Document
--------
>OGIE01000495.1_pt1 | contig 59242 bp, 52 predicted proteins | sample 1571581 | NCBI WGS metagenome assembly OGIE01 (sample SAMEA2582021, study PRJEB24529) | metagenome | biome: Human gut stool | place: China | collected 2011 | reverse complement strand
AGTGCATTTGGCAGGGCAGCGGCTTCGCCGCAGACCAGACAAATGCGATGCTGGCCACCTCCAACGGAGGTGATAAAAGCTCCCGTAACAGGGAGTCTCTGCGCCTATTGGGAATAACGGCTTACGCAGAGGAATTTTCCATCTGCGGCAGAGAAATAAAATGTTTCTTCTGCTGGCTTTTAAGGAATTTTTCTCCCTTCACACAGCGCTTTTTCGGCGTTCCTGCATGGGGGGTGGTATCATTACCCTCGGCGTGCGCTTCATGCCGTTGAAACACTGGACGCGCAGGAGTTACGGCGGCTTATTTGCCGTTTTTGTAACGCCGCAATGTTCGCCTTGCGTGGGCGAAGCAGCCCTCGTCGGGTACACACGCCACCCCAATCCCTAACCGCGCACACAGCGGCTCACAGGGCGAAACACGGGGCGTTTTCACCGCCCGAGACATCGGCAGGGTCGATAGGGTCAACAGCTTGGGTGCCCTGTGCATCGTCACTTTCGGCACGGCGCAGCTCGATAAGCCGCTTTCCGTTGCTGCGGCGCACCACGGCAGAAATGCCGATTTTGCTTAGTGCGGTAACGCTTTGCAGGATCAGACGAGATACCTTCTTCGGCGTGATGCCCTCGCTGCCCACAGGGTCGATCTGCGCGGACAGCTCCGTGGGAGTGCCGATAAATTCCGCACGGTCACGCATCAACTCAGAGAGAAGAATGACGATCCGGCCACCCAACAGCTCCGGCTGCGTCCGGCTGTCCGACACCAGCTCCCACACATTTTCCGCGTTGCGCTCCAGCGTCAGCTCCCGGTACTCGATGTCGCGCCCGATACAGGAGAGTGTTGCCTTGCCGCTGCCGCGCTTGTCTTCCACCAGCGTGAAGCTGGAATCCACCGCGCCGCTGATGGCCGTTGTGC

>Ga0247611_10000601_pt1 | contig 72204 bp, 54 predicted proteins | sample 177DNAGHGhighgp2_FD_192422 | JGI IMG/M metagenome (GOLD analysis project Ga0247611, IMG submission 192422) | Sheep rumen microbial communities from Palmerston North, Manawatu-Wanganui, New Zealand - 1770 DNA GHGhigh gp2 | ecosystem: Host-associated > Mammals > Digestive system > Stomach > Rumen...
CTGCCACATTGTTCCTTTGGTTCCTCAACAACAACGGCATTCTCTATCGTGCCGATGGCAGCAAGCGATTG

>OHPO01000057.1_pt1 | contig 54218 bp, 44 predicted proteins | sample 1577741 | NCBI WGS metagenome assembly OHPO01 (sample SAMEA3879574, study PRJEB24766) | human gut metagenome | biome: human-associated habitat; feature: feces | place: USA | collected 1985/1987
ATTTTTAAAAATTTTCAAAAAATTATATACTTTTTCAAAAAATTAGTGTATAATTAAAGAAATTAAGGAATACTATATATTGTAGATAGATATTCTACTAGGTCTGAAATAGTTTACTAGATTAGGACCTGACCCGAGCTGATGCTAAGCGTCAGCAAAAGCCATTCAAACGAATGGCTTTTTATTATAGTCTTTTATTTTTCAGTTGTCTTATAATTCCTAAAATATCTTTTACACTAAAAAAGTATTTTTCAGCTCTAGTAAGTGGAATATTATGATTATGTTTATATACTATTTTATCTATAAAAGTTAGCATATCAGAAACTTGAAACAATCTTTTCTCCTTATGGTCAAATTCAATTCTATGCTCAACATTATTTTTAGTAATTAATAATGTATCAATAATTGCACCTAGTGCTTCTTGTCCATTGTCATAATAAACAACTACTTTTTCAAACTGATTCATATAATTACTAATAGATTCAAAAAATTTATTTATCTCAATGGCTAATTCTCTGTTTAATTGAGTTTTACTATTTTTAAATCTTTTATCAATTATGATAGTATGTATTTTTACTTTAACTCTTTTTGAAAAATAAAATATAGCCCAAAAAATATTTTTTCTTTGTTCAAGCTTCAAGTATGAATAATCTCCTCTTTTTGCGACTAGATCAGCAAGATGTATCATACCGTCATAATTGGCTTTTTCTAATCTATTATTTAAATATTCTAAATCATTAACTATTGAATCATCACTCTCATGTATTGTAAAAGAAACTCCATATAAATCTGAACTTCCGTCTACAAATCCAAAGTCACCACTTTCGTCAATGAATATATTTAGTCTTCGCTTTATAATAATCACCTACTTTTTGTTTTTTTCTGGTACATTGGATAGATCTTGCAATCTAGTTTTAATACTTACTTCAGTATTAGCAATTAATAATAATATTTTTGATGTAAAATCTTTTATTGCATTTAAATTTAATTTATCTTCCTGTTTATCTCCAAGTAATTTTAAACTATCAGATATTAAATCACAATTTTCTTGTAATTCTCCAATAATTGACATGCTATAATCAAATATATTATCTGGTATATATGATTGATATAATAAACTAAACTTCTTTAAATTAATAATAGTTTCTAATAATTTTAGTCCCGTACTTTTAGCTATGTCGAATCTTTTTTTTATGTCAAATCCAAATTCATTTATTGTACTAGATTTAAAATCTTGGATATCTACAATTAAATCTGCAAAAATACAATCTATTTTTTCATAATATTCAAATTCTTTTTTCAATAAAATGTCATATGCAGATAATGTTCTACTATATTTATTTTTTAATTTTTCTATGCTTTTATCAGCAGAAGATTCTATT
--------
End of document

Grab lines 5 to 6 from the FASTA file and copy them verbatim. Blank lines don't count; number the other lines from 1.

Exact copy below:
>OHPO01000057.1_pt1 | contig 54218 bp, 44 predicted proteins | sample 1577741 | NCBI WGS metagenome assembly OHPO01 (sample SAMEA3879574, study PRJEB24766) | human gut metagenome | biome: human-associated habitat; feature: feces | place: USA | collected 1985/1987
ATTTTTAAAAATTTTCAAAAAATTATATACTTTTTCAAAAAATTAGTGTATAATTAAAGAAATTAAGGAATACTATATATTGTAGATAGATATTCTACTAGGTCTGAAATAGTTTACTAGATTAGGACCTGACCCGAGCTGATGCTAAGCGTCAGCAAAAGCCATTCAAACGAATGGCTTTTTATTATAGTCTTTTATTTTTCAGTTGTCTTATAATTCCTAAAATATCTTTTACACTAAAAAAGTATTTTTCAGCTCTAGTAAGTGGAATATTATGATTATGTTTATATACTATTTTATCTATAAAAGTTAGCATATCAGAAACTTGAAACAATCTTTTCTCCTTATGGTCAAATTCAATTCTATGCTCAACATTATTTTTAGTAATTAATAATGTATCAATAATTGCACCTAGTGCTTCTTGTCCATTGTCATAATAAACAACTACTTTTTCAAACTGATTCATATAATTACTAATAGATTCAAAAAATTTATTTATCTCAATGGCTAATTCTCTGTTTAATTGAGTTTTACTATTTTTAAATCTTTTATCAATTATGATAGTATGTATTTTTACTTTAACTCTTTTTGAAAAATAAAATATAGCCCAAAAAATATTTTTTCTTTGTTCAAGCTTCAAGTATGAATAATCTCCTCTTTTTGCGACTAGATCAGCAAGATGTATCATACCGTCATAATTGGCTTTTTCTAATCTATTATTTAAATATTCTAAATCATTAACTATTGAATCATCACTCTCATGTATTGTAAAAGAAACTCCATATAAATCTGAACTTCCGTCTACAAATCCAAAGTCACCACTTTCGTCAATGAATATATTTAGTCTTCGCTTTATAATAATCACCTACTTTTTGTTTTTTTCTGGTACATTGGATAGATCTTGCAATCTAGTTTTAATACTTACTTCAGTATTAGCAATTAATAATAATATTTTTGATGTAAAATCTTTTATTGCATTTAAATTTAATTTATCTTCCTGTTTATCTCCAAGTAATTTTAAACTATCAGATATTAAATCACAATTTTCTTGTAATTCTCCAATAATTGACATGCTATAATCAAATATATTATCTGGTATATATGATTGATATAATAAACTAAACTTCTTTAAATTAATAATAGTTTCTAATAATTTTAGTCCCGTACTTTTAGCTATGTCGAATCTTTTTTTTATGTCAAATCCAAATTCATTTATTGTACTAGATTTAAAATCTTGGATATCTACAATTAAATCTGCAAAAATACAATCTATTTTTTCATAATATTCAAATTCTTTTTTCAATAAAATGTCATATGCAGATAATGTTCTACTATATTTATTTTTTAATTTTTCTATGCTTTTATCAGCAGAAGATTCTATT